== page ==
Memorial Day kicks off the official fun and hot summer season! Summer means outdoor activities for you and your pets to enjoy. Make the best out of the summer holidays with these helpful facts and tips!
Heatstroke occurs when normal body mechanisms cannot keep the body’s temperature in a safe range. Animals do not have efficient cooling systems (like humans who sweat) and get overheated easily.
• Rapid panting
• Bright red tongue
• Red or pale gums
• Thick, sticky saliva
• Vomiting – sometimes with blood
What You Should Do
Remove the dog from the hot area immediately. Prior to taking him to your veterinarian, lower his temperature by wetting him thoroughly with cool water (for very small dogs, use lukewarm water), then increase air movement around him with a fan. CAUTION: Using very cold water can actually be counterproductive. Cooling too quickly and especially allowing his body temperature to become too low can cause other life-threatening medical conditions. The rectal temperature should be checked every five minutes. Once the body temperature is 103ºF, the cooling measures should be stopped and the dog should be dried thoroughly and covered so he does not continue to lose heat. Even if the dog appears to be recovering, take him to your veterinarian as soon as possible. He should still be examined since he may be dehydrated or have other complications.
Any pet that cannot cool himself off is at risk for heatstroke.
Following these guidelines can help prevent serious problems.
• Keep pets with predisposing conditions like heart disease, obesity, older age, or breathing problems cool and in the shade.
• Provide access to water at all times.
• Do not leave your pet in a hot parked car even if you’re in the shade or will only be gone a short time. The temperature inside a parked car can quickly reach up to 140 degrees.
• Make sure outside dogs have access to shade.
• On a hot day, restrict exercise and don’t take your dog jogging with you. Too much exercise when the weather is very hot can be dangerous.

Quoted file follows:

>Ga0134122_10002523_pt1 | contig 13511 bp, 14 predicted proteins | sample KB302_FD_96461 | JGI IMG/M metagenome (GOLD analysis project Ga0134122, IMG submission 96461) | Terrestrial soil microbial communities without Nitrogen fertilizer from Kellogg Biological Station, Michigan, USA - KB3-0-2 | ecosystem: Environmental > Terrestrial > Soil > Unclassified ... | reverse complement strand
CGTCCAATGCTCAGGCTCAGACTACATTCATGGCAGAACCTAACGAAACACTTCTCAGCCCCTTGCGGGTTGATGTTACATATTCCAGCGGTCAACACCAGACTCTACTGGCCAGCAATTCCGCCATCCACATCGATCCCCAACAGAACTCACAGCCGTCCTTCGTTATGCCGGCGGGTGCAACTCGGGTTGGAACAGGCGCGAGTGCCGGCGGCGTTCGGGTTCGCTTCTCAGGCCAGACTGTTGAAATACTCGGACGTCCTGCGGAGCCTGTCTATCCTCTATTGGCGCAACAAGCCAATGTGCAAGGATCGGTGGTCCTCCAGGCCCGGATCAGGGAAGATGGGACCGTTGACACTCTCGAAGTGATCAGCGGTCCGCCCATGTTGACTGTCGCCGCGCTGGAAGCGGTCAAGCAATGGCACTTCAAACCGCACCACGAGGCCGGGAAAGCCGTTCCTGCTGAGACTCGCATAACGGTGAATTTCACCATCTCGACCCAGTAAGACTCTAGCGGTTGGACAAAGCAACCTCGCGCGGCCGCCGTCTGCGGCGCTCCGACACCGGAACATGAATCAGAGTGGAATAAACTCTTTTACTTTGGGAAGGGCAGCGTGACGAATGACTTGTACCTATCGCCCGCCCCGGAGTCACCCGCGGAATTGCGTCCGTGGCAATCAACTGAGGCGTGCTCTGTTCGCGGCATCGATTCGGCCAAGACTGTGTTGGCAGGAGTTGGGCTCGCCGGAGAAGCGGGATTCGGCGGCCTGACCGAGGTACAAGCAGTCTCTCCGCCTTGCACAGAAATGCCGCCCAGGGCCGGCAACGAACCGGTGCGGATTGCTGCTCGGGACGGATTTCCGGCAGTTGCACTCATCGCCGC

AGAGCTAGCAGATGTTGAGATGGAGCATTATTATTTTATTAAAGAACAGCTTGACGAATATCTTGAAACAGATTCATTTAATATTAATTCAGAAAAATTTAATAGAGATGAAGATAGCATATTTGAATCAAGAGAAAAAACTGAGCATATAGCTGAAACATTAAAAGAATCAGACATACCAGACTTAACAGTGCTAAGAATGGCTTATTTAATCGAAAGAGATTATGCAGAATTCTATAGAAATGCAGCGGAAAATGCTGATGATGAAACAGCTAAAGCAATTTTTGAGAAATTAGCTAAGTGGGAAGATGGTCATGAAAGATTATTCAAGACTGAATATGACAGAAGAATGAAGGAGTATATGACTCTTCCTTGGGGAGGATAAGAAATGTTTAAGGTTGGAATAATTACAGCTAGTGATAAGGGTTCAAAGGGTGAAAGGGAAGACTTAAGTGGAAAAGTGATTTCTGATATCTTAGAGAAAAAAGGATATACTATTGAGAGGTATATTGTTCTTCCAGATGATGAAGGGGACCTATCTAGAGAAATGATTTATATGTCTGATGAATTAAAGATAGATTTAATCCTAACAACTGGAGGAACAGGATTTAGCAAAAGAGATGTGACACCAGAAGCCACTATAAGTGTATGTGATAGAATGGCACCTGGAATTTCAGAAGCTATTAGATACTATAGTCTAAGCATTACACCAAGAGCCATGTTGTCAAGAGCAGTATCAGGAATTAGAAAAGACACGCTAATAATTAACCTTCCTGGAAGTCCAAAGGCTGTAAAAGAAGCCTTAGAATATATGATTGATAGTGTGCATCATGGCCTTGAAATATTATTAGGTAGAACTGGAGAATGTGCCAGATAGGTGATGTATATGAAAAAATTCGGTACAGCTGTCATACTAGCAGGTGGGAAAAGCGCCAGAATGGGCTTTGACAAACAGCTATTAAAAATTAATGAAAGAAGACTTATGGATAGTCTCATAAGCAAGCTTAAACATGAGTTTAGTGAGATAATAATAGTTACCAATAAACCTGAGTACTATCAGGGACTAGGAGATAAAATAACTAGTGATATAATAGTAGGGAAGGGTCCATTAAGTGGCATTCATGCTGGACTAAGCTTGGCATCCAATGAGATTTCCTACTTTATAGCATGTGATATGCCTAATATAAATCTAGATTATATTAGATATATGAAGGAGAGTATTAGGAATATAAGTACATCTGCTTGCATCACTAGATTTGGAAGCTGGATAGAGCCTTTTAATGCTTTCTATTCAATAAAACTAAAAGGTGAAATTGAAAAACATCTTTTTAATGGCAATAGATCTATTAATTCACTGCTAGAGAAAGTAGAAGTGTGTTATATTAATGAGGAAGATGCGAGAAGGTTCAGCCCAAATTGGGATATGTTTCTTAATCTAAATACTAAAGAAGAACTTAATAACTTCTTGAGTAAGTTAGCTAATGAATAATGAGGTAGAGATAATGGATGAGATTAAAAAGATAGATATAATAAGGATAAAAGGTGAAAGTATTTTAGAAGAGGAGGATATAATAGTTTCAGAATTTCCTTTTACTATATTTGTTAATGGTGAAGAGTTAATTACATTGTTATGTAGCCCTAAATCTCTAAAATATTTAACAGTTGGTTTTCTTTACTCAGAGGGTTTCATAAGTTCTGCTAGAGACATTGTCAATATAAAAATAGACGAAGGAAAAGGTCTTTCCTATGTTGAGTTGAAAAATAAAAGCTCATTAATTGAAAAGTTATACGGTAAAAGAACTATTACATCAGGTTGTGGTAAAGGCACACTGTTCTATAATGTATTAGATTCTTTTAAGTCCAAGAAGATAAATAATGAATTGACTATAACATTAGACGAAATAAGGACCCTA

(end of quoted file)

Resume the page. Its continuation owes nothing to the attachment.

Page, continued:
• Do not muzzle your dog.
• Avoid places like the beach and especially concrete or asphalt areas where heat is reflected and there is no access to shade.
• Wetting down your dog with cool water or allowing him to swim can help maintain a normal body temperature.
• Move your dog to a cool area of the house. Air conditioning is one of the best ways to keep a dog cool, but is not always dependable.
To provide a cooler environment, freeze water in soda bottles or place ice and a small amount of water in several resealable food storage bags, then wrap them in a towel or tube sock. Place them on the floor for the dog to lay on.
2. Thunderstorms and Fireworks
What causes fear of storms and other noises?
It is unknown why some pets become afraid of noises; it is a common problem in dogs, but less so in cats. The fear can soon become a phobia, which is defined as a persistent, excessive, and irrational fear response. In the case of thunderstorms, pets may also be fearful of storm-associated events such as a change in barometric pressure, lightning, electrostatic disturbances, and even smells associated with the storms. Noise phobias can include fear of thunderstorms, firecrackers and gunshots.
What are the signs of noise phobia?
Different animals may display different signs of noise phobias which include:
- Hiding (most common sign in cats)
- Trying to escape (digging, jumping through windows or going through walls, running away)
- Seeking the owner
- Not eating
- Not listening to commands
- Trembling or shaking
- Vocalizing (barking or meowing)
How is noise phobia treated?
There is no guarantee that a noise phobia can be totally resolved, but in many instances the fear can be managed effectively. The effectiveness of treatment depends on a number of factors including the severity of the phobia; how long the pet has had it; whether it is ongoing, seasonal, or unpredictable; and the amount of time you are willing to commit to the behavior modification techniques.
3. Change environment: By changing the environment of the animal during the storm or noise, the anxiety level can be reduced. Changing the environment may reduce the volume level of the sound or help make the pet less aware of it.
4. Increase vigorous exercise: The pet should receive vigorous exercise daily, and more so on a day when the fear-producing noise is likely to occur. The exercise will help to tire the animal, both mentally and physically, and may make her less responsive to the noise.
5. Reduce or block the noise level: “White noise,” such as running a fan or air conditioner may aid in blocking out some of the fear-producing noise. Playing a TV or radio can have a similar effect. Allowing the pet access to the basement or a room without outside walls or windows may decrease the noise level. Closing the windows and curtains can also help reduce the noise.
6. Create a safe haven: Some pets feel more comfortable in a small space such as a crate or a small room like a bathroom (run the fan and leave the lights on). Some pets seek out the safety of the bathtub or shower during a storm. If the pet is comfortable in a crate, the crate can be covered with a blanket to add to the feeling of security. The door to the crate should be left open and the pet should not be confined to the crate, which could dramatically increase the stress level.
7. Project a calm attitude: Consult with a veterinarian experienced in animal behavior problems, and/or an animal behaviorist if your pet is showing signs of noise phobia. They can help develop a treatment plan for your pet.
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